Disclaimer: I received a free copy of The Tale of Ord in exchange for an honest review.

Puzzle games and escape room-like games have become pretty popular in the tabletop gaming community. Greg and I love to spend an evening now and then playing something in the Exit: The Game or Unlock! series. We love puzzles AND mysteries, so these kinds of games are quite fun for us. We also love mysterious storytelling a la The Mysterious Package Company. Getting strange things in the mail in the name of mystery, games, and storytelling? Sign us up!

When Rita Orlov contacted me about her game, The Tale of Ord, from her company, PostCurious. I was intrigued. She had me hooked with this:

It is different from the typical board game, more like a tabletop/escape room/interactive fiction hybrid, where the player receives packages in the mail with physical objects and has to solve puzzles in order to progress in both the story and the investigation.

I agreed to review the game for her and eagerly awaited what promised to be a grand experience. And, folks, Rita did not disappoint!

The game arrived in a shipping box that contained 4 packages. Each package needs to be completed in order. There is a handy guide attached to each package listing the package order on one side and instructions on the other. Here’s what I saw when I opened the shipping package:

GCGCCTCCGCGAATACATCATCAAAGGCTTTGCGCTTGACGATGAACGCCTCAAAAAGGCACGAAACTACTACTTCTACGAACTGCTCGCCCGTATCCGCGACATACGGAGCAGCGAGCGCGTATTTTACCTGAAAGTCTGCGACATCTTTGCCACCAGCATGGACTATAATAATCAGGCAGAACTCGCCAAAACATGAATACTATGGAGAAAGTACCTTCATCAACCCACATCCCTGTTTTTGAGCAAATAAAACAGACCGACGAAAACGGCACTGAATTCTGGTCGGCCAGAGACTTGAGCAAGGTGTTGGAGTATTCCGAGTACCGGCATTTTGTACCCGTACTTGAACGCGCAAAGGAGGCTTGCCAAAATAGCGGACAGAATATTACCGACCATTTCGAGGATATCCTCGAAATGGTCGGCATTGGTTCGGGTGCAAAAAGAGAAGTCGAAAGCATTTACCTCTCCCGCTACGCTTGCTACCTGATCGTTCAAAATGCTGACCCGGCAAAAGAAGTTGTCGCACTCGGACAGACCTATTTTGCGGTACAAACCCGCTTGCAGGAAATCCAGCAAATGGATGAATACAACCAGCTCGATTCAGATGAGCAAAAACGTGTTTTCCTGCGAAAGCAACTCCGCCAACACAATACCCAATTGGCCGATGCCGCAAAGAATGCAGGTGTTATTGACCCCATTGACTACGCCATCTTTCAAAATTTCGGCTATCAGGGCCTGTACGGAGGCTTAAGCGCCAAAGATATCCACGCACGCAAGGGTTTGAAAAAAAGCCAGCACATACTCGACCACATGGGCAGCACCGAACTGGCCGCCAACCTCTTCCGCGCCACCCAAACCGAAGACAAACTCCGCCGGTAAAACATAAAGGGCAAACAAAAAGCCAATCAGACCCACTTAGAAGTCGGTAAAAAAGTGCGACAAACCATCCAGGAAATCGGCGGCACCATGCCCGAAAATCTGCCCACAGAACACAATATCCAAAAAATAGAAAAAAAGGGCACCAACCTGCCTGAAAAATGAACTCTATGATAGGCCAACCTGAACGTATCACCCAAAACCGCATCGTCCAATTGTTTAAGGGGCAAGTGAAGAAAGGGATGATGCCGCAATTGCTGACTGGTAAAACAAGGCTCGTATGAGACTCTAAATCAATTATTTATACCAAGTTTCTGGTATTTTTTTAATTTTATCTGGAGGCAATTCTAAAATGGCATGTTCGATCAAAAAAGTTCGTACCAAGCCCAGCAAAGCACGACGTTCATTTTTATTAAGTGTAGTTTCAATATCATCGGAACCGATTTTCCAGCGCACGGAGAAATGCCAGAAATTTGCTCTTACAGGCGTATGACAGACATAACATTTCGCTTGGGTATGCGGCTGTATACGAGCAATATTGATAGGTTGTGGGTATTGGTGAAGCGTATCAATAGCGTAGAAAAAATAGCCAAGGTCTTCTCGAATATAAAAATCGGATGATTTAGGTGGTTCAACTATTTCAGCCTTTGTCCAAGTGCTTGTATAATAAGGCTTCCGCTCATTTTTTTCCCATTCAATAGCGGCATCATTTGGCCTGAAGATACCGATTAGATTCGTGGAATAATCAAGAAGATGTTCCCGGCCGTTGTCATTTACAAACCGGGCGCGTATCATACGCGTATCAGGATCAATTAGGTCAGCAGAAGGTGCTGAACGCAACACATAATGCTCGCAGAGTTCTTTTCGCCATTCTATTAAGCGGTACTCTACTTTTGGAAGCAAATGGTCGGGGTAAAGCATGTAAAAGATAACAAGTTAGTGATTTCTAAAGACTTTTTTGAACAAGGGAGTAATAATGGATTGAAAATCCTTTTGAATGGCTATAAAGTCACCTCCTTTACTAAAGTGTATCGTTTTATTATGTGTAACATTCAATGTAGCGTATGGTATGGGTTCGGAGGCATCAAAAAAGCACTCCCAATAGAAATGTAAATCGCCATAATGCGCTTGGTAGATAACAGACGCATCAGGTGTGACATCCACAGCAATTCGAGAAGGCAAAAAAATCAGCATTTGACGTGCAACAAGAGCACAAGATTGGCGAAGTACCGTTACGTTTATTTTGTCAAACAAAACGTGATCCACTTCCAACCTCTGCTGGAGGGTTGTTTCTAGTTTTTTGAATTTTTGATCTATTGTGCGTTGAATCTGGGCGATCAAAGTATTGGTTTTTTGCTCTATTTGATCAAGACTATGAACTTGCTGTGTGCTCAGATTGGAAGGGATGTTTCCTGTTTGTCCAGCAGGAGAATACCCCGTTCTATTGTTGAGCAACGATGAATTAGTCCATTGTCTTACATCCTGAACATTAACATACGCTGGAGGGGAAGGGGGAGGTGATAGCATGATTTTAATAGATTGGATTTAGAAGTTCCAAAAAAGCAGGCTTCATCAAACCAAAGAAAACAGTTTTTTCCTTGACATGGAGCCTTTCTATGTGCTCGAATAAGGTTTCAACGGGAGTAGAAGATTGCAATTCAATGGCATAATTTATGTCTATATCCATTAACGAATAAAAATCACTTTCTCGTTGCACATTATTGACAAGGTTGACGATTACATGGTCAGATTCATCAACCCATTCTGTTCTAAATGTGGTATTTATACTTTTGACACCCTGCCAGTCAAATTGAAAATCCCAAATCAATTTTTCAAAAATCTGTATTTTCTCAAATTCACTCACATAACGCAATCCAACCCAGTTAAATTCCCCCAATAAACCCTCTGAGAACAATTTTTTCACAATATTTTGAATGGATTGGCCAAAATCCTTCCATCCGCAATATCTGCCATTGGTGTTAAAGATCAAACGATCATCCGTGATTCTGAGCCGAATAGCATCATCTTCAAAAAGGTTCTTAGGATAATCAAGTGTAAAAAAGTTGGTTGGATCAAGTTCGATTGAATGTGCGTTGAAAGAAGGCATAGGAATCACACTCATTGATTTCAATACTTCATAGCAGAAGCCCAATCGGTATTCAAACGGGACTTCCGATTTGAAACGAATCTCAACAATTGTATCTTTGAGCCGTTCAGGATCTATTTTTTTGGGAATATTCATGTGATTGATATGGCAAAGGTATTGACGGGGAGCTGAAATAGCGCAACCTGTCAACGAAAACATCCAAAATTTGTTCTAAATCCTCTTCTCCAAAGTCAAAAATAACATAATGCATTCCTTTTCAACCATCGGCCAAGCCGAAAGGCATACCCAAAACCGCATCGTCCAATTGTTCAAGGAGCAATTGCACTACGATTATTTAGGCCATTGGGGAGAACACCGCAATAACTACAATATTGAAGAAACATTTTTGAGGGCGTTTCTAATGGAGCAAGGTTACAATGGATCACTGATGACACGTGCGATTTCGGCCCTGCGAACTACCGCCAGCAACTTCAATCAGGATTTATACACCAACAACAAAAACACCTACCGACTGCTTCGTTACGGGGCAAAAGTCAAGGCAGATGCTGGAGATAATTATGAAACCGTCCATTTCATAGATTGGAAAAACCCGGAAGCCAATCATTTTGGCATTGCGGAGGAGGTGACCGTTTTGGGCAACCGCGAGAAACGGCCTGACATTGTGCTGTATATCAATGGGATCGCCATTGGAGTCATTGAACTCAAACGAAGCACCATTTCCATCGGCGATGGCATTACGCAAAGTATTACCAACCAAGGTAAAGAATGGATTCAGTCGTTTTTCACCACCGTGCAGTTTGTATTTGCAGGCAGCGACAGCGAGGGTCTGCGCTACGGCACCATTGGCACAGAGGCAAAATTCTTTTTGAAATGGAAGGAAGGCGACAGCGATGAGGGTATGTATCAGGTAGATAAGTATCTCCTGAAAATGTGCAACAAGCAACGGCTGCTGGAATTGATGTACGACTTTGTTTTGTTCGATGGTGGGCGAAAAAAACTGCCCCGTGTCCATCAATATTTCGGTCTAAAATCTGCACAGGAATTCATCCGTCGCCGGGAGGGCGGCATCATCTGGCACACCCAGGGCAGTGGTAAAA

I love the presentation. It felt like receiving a top secret mission. It even includes a handy notebook for all your clue hunting and puzzle solving notes! Here are the instructions on the back of the card for the first package (a few links have been obscured because they are only needed if you are playing the game):

I’ll show one photo of part of the contents from package one, but no more than that because it is really worth experiencing it on your own and I do not want to spoil that fun for anyone. The contents vary from package to package, so you get to see LOTS of different kinds of clues and puzzles throughout the experience. (There are other reviews posted on the PostCurious website that show more of the other contents if you REALLY want to see them…)

A lotto ticket, a strange map, a paper with odd dials drawn on it, a business letter, and more that cannot be seen in this image. The pieces (that you cannot see) inside that small golden envelope on top of the lotto ticket are SO COOL – the puzzle they get used with was one of our favorites simply because of how neat the design is for the things inside the envelope.